The head of the Catholic Church in Scotland, Cardinal Keith O'Brien has set up a new body to support marriage and the family.
The new Commission for Marriage and the Family will be led by a bishop and composed mostly of lay people. It will produce materials and organise events "which will support ordinary Catholic families in their daily lives".
In a letter to launch the new body, the Scottish bishops said that it will be charged with "engaging with those young men and women who will be future husbands and wives, fathers and mothers, and with those who already live out their vocation to marriage and parenthood in surroundings which often make it hard to sustain and develop the full Catholic family life we cherish".
The Commission, it added, would "promote the true nature of marriage as both a human institution and a union blessed by Jesus. The Commission will be asked to develop an online presence so that prayer, reflection, formation and practical information on matters to do with marriage and family life can be quickly accessible to all".
Cardinal O'Brien called on MPs to "sustain rather than subvert marriage".
The move came after he suspended face-to-face meetings with Scottish First Minister Alex Salmond over the Scottish Assembly’s determination to legalise gay marriage.
According to Church spokesman Peter Kearney, the step has been taken because key issues are being “completely ignored”.
Cardinal O’Brien says his officials can continue the meetings, but he himself has put face-to-face communication over the issue on hold.
Mr Kearney, said it was “difficult when you feel all the things you have to say, to date at least, have been completely ignored.”
Speaking to the BBC, Mr Kearney commented: “Cardinal O’Brien is really keen that the perspective and the position of the Catholic church is conveyed to the Scottish Government, but he isn’t convinced that he necessarily has to do that in person.”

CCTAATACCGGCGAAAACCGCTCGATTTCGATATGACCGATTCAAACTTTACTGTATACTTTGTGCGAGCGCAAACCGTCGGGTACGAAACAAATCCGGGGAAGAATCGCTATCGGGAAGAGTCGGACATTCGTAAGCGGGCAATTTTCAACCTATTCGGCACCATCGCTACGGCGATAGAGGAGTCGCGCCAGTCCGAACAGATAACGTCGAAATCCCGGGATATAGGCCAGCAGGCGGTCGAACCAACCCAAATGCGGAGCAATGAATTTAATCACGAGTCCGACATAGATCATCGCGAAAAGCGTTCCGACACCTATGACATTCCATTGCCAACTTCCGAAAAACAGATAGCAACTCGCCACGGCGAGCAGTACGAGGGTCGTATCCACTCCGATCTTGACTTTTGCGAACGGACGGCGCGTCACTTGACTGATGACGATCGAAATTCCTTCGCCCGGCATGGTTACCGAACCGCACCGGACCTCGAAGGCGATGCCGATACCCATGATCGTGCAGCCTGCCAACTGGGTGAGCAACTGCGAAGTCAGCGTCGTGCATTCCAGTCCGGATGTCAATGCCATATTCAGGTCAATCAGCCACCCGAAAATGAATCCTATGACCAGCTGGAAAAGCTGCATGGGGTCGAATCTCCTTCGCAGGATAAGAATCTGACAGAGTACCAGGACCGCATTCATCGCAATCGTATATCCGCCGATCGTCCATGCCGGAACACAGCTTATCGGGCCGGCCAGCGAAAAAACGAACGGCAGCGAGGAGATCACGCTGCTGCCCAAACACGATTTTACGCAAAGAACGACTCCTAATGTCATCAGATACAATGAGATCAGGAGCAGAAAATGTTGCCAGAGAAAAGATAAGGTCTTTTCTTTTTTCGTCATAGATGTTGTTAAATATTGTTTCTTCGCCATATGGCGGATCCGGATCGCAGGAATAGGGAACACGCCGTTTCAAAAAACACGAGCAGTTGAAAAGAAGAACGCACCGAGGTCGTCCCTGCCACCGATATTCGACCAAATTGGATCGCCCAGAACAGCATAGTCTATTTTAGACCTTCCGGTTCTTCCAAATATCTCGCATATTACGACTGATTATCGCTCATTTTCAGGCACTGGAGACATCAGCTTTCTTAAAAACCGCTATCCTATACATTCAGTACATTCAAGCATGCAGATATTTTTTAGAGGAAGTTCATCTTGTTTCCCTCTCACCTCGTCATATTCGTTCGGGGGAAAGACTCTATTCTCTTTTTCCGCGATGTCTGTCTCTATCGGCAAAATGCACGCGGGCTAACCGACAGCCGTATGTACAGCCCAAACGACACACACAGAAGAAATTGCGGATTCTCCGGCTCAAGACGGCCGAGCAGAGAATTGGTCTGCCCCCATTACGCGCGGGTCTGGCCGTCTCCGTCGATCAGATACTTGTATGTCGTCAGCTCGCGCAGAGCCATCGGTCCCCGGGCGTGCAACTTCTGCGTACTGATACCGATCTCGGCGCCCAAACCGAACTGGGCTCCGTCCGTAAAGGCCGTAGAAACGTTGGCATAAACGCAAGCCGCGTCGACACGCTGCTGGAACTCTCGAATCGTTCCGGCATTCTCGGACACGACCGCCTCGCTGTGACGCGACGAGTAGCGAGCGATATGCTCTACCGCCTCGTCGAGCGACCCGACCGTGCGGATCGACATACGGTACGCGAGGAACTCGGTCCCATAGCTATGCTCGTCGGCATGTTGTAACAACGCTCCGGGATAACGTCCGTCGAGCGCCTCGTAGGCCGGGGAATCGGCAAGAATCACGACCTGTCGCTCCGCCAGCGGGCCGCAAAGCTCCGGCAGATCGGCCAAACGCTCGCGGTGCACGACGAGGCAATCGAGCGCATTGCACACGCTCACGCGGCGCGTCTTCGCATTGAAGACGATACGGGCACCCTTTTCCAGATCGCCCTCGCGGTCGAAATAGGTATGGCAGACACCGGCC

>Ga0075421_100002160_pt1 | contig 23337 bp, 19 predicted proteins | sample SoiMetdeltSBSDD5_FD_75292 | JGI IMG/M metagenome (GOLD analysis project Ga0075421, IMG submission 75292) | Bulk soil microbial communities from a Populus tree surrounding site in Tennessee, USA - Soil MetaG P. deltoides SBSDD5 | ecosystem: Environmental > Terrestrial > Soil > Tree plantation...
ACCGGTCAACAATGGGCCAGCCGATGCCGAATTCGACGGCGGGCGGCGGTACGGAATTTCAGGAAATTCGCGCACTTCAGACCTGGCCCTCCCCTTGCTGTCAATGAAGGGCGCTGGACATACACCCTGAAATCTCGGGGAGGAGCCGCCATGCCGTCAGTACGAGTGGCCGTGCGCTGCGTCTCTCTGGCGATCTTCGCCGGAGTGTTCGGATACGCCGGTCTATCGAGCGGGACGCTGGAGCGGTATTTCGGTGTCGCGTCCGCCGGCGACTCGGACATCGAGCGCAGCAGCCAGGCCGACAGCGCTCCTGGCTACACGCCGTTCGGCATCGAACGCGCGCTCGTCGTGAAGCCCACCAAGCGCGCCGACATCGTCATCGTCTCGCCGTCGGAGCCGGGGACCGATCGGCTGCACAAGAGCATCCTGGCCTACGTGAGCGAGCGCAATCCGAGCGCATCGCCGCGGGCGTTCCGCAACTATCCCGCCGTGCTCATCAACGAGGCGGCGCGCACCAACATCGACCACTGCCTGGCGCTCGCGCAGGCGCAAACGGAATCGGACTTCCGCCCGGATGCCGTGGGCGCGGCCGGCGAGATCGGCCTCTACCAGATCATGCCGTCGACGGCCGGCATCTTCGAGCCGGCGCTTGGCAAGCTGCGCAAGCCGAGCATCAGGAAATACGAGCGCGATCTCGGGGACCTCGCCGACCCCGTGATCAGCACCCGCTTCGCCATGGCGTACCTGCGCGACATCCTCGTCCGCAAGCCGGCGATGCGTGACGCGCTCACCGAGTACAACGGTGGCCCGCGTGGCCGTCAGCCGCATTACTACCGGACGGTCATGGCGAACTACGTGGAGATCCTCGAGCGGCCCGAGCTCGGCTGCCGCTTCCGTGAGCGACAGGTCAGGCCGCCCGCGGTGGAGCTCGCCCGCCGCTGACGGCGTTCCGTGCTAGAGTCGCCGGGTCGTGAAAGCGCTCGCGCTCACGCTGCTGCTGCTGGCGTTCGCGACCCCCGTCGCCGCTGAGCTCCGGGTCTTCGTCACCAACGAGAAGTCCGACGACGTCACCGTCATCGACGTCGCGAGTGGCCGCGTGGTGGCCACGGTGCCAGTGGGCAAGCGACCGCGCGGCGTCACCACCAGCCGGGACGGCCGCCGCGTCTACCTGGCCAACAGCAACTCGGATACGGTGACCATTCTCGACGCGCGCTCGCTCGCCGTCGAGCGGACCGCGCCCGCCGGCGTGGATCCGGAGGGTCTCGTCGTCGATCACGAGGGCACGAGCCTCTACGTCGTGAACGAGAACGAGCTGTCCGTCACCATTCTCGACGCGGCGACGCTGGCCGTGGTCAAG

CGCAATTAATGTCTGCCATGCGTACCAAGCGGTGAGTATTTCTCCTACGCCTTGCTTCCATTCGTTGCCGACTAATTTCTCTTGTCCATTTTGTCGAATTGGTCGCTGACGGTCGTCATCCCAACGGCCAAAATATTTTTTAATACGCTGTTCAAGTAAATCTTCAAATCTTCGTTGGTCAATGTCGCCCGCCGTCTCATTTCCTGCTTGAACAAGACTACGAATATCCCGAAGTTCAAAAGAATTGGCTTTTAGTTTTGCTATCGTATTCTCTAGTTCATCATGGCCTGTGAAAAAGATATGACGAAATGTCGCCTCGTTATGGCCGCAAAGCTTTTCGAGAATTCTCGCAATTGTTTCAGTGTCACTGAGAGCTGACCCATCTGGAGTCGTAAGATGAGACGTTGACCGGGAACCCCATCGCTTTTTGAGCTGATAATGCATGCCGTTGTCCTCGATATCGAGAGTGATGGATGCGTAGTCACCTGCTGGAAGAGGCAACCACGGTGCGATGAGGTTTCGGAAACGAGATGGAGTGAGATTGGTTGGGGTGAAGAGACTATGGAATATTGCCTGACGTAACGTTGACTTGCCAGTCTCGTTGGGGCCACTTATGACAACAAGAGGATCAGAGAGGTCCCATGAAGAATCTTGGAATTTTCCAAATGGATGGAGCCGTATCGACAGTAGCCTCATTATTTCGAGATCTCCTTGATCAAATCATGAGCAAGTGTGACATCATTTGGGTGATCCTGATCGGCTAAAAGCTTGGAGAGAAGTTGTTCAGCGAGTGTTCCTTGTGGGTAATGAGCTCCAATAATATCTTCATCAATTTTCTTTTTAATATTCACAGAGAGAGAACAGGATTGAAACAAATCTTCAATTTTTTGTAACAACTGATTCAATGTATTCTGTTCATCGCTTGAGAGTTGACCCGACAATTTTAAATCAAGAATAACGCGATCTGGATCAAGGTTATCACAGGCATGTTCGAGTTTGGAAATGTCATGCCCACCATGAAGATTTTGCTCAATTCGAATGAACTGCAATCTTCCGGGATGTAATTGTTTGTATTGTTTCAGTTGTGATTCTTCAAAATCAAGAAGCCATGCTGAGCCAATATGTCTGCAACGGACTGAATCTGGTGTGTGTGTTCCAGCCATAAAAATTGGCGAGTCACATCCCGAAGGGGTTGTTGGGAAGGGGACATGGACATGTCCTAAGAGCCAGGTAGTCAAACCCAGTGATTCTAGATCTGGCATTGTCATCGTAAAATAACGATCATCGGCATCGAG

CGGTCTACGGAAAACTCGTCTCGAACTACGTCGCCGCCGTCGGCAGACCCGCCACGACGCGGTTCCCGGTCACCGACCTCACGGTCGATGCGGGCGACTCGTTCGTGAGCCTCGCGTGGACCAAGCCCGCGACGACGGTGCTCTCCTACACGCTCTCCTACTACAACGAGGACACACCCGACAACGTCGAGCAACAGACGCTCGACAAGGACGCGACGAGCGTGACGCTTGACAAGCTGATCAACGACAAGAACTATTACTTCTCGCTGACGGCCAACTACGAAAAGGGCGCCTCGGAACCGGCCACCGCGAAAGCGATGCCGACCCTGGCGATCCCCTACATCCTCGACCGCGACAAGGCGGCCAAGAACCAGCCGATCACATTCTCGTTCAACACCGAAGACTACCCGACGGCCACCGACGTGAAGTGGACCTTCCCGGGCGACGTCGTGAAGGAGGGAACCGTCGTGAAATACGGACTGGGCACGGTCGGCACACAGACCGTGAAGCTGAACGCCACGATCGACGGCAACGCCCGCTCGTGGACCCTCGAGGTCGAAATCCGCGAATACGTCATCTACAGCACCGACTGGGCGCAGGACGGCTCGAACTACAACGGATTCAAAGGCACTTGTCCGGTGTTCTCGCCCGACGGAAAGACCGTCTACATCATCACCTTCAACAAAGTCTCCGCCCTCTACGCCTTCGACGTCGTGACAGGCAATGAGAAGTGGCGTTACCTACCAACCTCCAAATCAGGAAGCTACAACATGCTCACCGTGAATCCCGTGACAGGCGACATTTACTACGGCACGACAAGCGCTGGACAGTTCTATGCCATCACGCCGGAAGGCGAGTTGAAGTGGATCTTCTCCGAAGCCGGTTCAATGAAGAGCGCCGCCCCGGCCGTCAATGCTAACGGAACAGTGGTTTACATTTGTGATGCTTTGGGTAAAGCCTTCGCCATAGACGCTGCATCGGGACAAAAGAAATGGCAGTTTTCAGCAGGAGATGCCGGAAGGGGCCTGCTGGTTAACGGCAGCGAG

He also said: “We really need the Government to address the substance of our concerns. The Government talks about protecting religious celebrants, but for us that is a complete red herring.
“We want to stop hearing it. Our concern is about the wider impact on society.
“For example, it will presumably become illegal for a teacher to tell a child that marriage is the relationship between a man and a woman.
“What will be done to protect their religious convictions or prevent them from using a same-sex storybook?”
Meanwhile, polls are showing that many of Britain five million weekly churchgoers will desert the Conservative Party over their plans to legalise same-sex marrige.
A new survey, conducted by polling company ComRes shows that nearly 60 per cent of churchgoers say they are less likely to vote for the Conservatives at the next General Election because of the party’s bid to redefine marriage.
Labour and the Liberal Democrats are also set to be abandoned by churchgoers at the ballot box over the issue, but the biggest impact is likely to be felt by the Conservatives.
The poll also found that 86 per cent of respondents believe attempts to exempt churches from carrying out homosexual weddings could not be relied upon.